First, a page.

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you're absolutely right. but ss cross frames generally will have less chainring clearance than a track frame. i'd be surprised if you could get a 46t on the FCU and still keep a 42mm chainline. i can run a 44t on my bianchi san jose, maybe a 45t, but a 46t rubs ever so slightly (although admittedly, my chainstays are not manipulated/dented like yours shown).

it also depends on the spacing of the rear dropout, where wider = less clearance.
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Old 03-25-09, 04:35 AM   #6
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• My Messenger can fit 28mm road tires which are fine for all but the worst (paved) roads.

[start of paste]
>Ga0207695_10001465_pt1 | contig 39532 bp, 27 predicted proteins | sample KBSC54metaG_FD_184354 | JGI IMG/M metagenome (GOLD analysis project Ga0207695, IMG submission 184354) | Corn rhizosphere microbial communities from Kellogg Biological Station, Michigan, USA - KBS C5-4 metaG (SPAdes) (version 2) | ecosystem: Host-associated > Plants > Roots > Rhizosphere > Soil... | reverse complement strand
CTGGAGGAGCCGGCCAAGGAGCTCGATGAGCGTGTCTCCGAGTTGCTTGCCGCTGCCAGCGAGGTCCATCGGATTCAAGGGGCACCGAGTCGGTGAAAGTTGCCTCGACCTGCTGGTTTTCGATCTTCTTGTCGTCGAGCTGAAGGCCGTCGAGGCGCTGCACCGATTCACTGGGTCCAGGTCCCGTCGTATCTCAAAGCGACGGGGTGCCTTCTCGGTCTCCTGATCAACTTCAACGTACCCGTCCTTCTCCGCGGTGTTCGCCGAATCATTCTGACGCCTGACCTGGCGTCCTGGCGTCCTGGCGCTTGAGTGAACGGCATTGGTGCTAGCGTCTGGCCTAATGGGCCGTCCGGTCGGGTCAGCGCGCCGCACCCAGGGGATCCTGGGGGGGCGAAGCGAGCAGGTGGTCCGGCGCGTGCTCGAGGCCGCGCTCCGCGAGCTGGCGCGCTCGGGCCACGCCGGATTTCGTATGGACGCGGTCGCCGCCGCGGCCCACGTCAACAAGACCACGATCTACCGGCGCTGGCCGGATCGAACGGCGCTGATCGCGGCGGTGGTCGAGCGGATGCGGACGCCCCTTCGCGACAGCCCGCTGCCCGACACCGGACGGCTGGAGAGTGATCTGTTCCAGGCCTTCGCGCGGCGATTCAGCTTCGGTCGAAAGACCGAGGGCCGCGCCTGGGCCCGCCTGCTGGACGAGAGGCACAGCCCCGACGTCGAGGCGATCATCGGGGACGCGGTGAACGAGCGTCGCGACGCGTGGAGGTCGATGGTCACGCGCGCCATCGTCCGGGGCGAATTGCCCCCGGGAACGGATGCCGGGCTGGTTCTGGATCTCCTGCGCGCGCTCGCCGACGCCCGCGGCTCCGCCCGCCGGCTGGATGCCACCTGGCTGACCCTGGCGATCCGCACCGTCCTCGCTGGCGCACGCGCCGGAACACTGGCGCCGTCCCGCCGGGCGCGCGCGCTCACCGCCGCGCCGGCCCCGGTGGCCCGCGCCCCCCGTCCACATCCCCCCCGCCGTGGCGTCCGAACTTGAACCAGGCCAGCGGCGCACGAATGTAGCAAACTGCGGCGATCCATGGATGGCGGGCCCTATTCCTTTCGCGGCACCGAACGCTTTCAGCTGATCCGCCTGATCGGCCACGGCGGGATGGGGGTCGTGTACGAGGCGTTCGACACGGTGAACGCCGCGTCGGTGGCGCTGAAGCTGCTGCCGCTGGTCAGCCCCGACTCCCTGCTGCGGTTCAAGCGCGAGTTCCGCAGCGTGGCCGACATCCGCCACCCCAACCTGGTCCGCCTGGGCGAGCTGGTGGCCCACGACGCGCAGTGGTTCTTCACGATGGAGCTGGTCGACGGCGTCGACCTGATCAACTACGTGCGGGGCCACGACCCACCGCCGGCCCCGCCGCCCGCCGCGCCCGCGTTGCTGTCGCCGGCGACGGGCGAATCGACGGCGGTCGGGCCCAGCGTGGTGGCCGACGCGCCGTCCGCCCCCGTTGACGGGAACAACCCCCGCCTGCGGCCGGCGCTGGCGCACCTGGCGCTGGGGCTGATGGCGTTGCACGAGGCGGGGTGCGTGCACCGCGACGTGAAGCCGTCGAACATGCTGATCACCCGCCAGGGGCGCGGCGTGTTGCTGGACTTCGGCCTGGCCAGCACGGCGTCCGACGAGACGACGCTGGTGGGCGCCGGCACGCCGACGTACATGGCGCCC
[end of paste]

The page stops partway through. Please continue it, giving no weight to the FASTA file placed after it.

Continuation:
• The other big difference is cantilever brakes on the Uno vs. caliper brakes on the trackish bikes.

• I've got the Messenger (although it's now a 7 speed IGH bike) and my friend has the Uno. Both are capable bikes and either would be a good choice.
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Old 03-25-09, 05:44 AM   #7
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you're absolutely right. but ss cross frames generally will have less chainring clearance than a track frame. i'd be surprised if you could get a 46t on the FCU and still keep a 42mm chainline. i can run a 44t on my bianchi san jose, maybe a 45t, but a 46t rubs ever so slightly (although admittedly, my chainstays are not manipulated/dented like yours shown).

it also depends on the spacing of the rear dropout, where wider = less clearance.